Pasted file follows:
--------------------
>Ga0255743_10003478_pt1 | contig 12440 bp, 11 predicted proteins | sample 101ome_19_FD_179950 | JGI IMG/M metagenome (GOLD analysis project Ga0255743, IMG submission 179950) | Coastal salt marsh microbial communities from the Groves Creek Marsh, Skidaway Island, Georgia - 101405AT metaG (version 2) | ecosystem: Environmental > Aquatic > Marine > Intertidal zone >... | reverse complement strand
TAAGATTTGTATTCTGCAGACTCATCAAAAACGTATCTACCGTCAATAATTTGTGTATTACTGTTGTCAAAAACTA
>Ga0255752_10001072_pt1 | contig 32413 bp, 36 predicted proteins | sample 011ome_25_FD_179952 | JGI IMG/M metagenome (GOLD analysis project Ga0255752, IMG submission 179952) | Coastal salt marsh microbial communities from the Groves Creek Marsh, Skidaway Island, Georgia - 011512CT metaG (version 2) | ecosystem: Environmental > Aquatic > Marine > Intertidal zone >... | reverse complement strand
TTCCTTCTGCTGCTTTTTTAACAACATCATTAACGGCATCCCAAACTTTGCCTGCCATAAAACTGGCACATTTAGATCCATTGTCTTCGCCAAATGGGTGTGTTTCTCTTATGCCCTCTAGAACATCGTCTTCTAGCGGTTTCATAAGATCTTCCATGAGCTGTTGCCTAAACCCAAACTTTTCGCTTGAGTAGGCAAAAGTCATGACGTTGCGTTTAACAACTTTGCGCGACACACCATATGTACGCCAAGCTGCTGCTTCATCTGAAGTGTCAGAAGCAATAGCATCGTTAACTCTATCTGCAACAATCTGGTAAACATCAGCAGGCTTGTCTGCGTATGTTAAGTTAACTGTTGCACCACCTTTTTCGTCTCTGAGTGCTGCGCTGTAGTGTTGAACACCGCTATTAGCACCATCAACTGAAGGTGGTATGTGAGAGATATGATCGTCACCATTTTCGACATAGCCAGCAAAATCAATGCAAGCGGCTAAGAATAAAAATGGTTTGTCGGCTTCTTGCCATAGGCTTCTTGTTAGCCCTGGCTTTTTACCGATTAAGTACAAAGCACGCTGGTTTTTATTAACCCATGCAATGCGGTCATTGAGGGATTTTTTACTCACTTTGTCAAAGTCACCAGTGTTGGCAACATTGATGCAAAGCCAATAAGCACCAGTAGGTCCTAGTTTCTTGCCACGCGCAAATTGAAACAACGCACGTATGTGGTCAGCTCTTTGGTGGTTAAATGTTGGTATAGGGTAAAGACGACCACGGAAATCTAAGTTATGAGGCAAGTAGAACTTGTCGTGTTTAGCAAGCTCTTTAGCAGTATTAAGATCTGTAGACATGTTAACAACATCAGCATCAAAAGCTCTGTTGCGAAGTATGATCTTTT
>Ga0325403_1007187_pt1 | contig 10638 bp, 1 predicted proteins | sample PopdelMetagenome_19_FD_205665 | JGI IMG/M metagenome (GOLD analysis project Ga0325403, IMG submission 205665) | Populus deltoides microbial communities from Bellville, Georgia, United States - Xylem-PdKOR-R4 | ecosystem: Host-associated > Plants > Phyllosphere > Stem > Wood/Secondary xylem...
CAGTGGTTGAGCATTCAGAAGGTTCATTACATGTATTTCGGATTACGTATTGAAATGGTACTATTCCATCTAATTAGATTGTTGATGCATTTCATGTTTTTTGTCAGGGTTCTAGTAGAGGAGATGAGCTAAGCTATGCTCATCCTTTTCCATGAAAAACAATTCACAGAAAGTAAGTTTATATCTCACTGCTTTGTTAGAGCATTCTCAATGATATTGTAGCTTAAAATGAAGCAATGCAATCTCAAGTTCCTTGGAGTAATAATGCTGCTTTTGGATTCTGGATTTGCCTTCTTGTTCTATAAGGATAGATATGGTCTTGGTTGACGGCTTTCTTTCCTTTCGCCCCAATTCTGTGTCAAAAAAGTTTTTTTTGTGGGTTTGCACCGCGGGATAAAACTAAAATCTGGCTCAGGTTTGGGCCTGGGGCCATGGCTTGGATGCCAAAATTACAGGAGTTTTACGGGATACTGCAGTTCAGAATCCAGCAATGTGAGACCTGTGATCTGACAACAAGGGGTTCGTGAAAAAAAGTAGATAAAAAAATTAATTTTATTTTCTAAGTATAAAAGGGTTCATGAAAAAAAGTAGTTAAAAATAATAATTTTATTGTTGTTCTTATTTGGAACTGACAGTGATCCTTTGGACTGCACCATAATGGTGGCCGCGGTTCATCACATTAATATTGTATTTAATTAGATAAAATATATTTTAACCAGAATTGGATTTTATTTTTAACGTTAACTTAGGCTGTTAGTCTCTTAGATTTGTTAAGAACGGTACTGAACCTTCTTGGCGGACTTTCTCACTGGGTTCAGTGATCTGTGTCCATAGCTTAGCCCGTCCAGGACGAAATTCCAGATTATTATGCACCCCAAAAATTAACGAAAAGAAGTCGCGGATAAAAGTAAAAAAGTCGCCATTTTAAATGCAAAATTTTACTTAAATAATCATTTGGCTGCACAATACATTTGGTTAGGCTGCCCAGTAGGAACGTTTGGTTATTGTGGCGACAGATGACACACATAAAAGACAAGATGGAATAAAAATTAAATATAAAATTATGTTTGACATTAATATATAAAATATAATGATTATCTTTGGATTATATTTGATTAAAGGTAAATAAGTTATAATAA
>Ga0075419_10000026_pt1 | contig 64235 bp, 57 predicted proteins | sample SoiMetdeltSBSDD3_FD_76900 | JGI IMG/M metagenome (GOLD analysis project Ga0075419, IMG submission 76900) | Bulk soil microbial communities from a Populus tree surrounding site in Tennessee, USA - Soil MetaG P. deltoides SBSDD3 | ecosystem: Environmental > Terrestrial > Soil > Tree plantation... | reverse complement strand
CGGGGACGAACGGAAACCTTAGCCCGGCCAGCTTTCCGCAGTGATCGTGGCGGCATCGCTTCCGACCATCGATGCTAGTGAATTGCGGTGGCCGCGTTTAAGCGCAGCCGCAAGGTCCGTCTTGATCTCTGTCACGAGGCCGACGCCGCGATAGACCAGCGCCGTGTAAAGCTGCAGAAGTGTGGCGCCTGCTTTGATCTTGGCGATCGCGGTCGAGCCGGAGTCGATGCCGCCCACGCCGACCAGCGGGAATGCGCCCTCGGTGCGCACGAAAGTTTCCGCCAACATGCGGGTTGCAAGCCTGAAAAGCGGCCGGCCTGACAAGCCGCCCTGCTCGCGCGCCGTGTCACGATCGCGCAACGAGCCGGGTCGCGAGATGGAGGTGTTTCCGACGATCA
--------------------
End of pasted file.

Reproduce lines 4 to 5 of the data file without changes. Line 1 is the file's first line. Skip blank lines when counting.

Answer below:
TTCCTTCTGCTGCTTTTTTAACAACATCATTAACGGCATCCCAAACTTTGCCTGCCATAAAACTGGCACATTTAGATCCATTGTCTTCGCCAAATGGGTGTGTTTCTCTTATGCCCTCTAGAACATCGTCTTCTAGCGGTTTCATAAGATCTTCCATGAGCTGTTGCCTAAACCCAAACTTTTCGCTTGAGTAGGCAAAAGTCATGACGTTGCGTTTAACAACTTTGCGCGACACACCATATGTACGCCAAGCTGCTGCTTCATCTGAAGTGTCAGAAGCAATAGCATCGTTAACTCTATCTGCAACAATCTGGTAAACATCAGCAGGCTTGTCTGCGTATGTTAAGTTAACTGTTGCACCACCTTTTTCGTCTCTGAGTGCTGCGCTGTAGTGTTGAACACCGCTATTAGCACCATCAACTGAAGGTGGTATGTGAGAGATATGATCGTCACCATTTTCGACATAGCCAGCAAAATCAATGCAAGCGGCTAAGAATAAAAATGGTTTGTCGGCTTCTTGCCATAGGCTTCTTGTTAGCCCTGGCTTTTTACCGATTAAGTACAAAGCACGCTGGTTTTTATTAACCCATGCAATGCGGTCATTGAGGGATTTTTTACTCACTTTGTCAAAGTCACCAGTGTTGGCAACATTGATGCAAAGCCAATAAGCACCAGTAGGTCCTAGTTTCTTGCCACGCGCAAATTGAAACAACGCACGTATGTGGTCAGCTCTTTGGTGGTTAAATGTTGGTATAGGGTAAAGACGACCACGGAAATCTAAGTTATGAGGCAAGTAGAACTTGTCGTGTTTAGCAAGCTCTTTAGCAGTATTAAGATCTGTAGACATGTTAACAACATCAGCATCAAAAGCTCTGTTGCGAAGTATGATCTTTT
>Ga0325403_1007187_pt1 | contig 10638 bp, 1 predicted proteins | sample PopdelMetagenome_19_FD_205665 | JGI IMG/M metagenome (GOLD analysis project Ga0325403, IMG submission 205665) | Populus deltoides microbial communities from Bellville, Georgia, United States - Xylem-PdKOR-R4 | ecosystem: Host-associated > Plants > Phyllosphere > Stem > Wood/Secondary xylem...